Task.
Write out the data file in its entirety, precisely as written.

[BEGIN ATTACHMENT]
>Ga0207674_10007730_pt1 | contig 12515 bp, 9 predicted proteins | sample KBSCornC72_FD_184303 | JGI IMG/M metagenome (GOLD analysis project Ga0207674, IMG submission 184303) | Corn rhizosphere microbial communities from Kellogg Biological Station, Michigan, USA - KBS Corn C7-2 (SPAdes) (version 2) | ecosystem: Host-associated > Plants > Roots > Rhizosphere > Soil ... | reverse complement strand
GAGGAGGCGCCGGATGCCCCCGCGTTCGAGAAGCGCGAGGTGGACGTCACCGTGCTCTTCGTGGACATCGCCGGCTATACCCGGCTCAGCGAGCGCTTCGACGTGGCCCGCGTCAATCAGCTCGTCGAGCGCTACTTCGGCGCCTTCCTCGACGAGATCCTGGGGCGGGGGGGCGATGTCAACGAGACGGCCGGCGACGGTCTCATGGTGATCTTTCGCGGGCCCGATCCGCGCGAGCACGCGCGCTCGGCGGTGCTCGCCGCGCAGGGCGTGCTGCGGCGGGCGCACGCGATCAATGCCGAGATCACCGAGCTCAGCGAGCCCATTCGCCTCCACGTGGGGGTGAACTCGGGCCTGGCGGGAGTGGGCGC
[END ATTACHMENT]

>Ga0207674_10007730_pt1 | contig 12515 bp, 9 predicted proteins | sample KBSCornC72_FD_184303 | JGI IMG/M metagenome (GOLD analysis project Ga0207674, IMG submission 184303) | Corn rhizosphere microbial communities from Kellogg Biological Station, Michigan, USA - KBS Corn C7-2 (SPAdes) (version 2) | ecosystem: Host-associated > Plants > Roots > Rhizosphere > Soil ... | reverse complement strand
GAGGAGGCGCCGGATGCCCCCGCGTTCGAGAAGCGCGAGGTGGACGTCACCGTGCTCTTCGTGGACATCGCCGGCTATACCCGGCTCAGCGAGCGCTTCGACGTGGCCCGCGTCAATCAGCTCGTCGAGCGCTACTTCGGCGCCTTCCTCGACGAGATCCTGGGGCGGGGGGGCGATGTCAACGAGACGGCCGGCGACGGTCTCATGGTGATCTTTCGCGGGCCCGATCCGCGCGAGCACGCGCGCTCGGCGGTGCTCGCCGCGCAGGGCGTGCTGCGGCGGGCGCACGCGATCAATGCCGAGATCACCGAGCTCAGCGAGCCCATTCGCCTCCACGTGGGGGTGAACTCGGGCCTGGCGGGAGTGGGCGC